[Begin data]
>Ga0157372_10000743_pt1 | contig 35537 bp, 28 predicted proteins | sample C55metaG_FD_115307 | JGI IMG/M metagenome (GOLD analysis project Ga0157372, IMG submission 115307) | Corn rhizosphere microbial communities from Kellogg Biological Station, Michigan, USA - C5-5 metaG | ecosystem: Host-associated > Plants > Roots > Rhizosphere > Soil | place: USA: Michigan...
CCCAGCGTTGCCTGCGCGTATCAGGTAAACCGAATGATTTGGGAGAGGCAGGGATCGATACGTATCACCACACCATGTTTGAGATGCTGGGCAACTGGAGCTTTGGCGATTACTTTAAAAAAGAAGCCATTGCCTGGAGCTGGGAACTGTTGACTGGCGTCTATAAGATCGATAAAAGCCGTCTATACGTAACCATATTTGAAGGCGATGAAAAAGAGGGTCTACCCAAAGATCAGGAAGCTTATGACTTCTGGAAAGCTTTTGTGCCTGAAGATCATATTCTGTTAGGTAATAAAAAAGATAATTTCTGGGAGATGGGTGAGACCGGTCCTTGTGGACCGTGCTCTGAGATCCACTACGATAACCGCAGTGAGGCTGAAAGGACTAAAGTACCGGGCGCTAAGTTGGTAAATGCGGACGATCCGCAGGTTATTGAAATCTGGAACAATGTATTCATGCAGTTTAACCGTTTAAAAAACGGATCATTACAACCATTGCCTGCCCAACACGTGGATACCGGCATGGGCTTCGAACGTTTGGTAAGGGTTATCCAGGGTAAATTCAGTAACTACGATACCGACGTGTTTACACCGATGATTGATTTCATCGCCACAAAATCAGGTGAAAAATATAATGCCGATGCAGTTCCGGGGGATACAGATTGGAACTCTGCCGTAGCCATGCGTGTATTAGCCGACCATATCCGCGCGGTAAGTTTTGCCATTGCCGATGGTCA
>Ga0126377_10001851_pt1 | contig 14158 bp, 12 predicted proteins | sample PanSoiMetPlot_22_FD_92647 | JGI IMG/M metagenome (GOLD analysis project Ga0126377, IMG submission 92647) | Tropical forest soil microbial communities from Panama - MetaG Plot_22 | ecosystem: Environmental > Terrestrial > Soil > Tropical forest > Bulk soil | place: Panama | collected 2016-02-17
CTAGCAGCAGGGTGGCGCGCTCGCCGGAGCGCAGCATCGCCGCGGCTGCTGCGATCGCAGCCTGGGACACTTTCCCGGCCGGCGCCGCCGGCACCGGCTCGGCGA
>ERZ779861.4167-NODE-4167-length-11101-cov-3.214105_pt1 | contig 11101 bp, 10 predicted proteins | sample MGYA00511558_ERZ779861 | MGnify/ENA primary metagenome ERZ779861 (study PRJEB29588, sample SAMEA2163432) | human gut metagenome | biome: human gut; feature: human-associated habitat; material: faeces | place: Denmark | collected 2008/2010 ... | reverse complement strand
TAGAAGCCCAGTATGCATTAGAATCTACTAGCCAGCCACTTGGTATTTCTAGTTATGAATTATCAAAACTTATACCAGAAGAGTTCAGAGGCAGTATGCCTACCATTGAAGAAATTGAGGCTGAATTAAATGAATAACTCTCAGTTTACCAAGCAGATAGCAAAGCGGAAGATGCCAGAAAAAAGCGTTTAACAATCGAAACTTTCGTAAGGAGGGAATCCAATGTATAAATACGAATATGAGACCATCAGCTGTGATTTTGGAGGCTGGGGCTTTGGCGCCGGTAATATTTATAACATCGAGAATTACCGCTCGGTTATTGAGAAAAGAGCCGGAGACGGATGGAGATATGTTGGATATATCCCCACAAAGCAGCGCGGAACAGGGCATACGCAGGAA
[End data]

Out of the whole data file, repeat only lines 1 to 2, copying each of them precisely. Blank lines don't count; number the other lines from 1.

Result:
>Ga0157372_10000743_pt1 | contig 35537 bp, 28 predicted proteins | sample C55metaG_FD_115307 | JGI IMG/M metagenome (GOLD analysis project Ga0157372, IMG submission 115307) | Corn rhizosphere microbial communities from Kellogg Biological Station, Michigan, USA - C5-5 metaG | ecosystem: Host-associated > Plants > Roots > Rhizosphere > Soil | place: USA: Michigan...
CCCAGCGTTGCCTGCGCGTATCAGGTAAACCGAATGATTTGGGAGAGGCAGGGATCGATACGTATCACCACACCATGTTTGAGATGCTGGGCAACTGGAGCTTTGGCGATTACTTTAAAAAAGAAGCCATTGCCTGGAGCTGGGAACTGTTGACTGGCGTCTATAAGATCGATAAAAGCCGTCTATACGTAACCATATTTGAAGGCGATGAAAAAGAGGGTCTACCCAAAGATCAGGAAGCTTATGACTTCTGGAAAGCTTTTGTGCCTGAAGATCATATTCTGTTAGGTAATAAAAAAGATAATTTCTGGGAGATGGGTGAGACCGGTCCTTGTGGACCGTGCTCTGAGATCCACTACGATAACCGCAGTGAGGCTGAAAGGACTAAAGTACCGGGCGCTAAGTTGGTAAATGCGGACGATCCGCAGGTTATTGAAATCTGGAACAATGTATTCATGCAGTTTAACCGTTTAAAAAACGGATCATTACAACCATTGCCTGCCCAACACGTGGATACCGGCATGGGCTTCGAACGTTTGGTAAGGGTTATCCAGGGTAAATTCAGTAACTACGATACCGACGTGTTTACACCGATGATTGATTTCATCGCCACAAAATCAGGTGAAAAATATAATGCCGATGCAGTTCCGGGGGATACAGATTGGAACTCTGCCGTAGCCATGCGTGTATTAGCCGACCATATCCGCGCGGTAAGTTTTGCCATTGCCGATGGTCA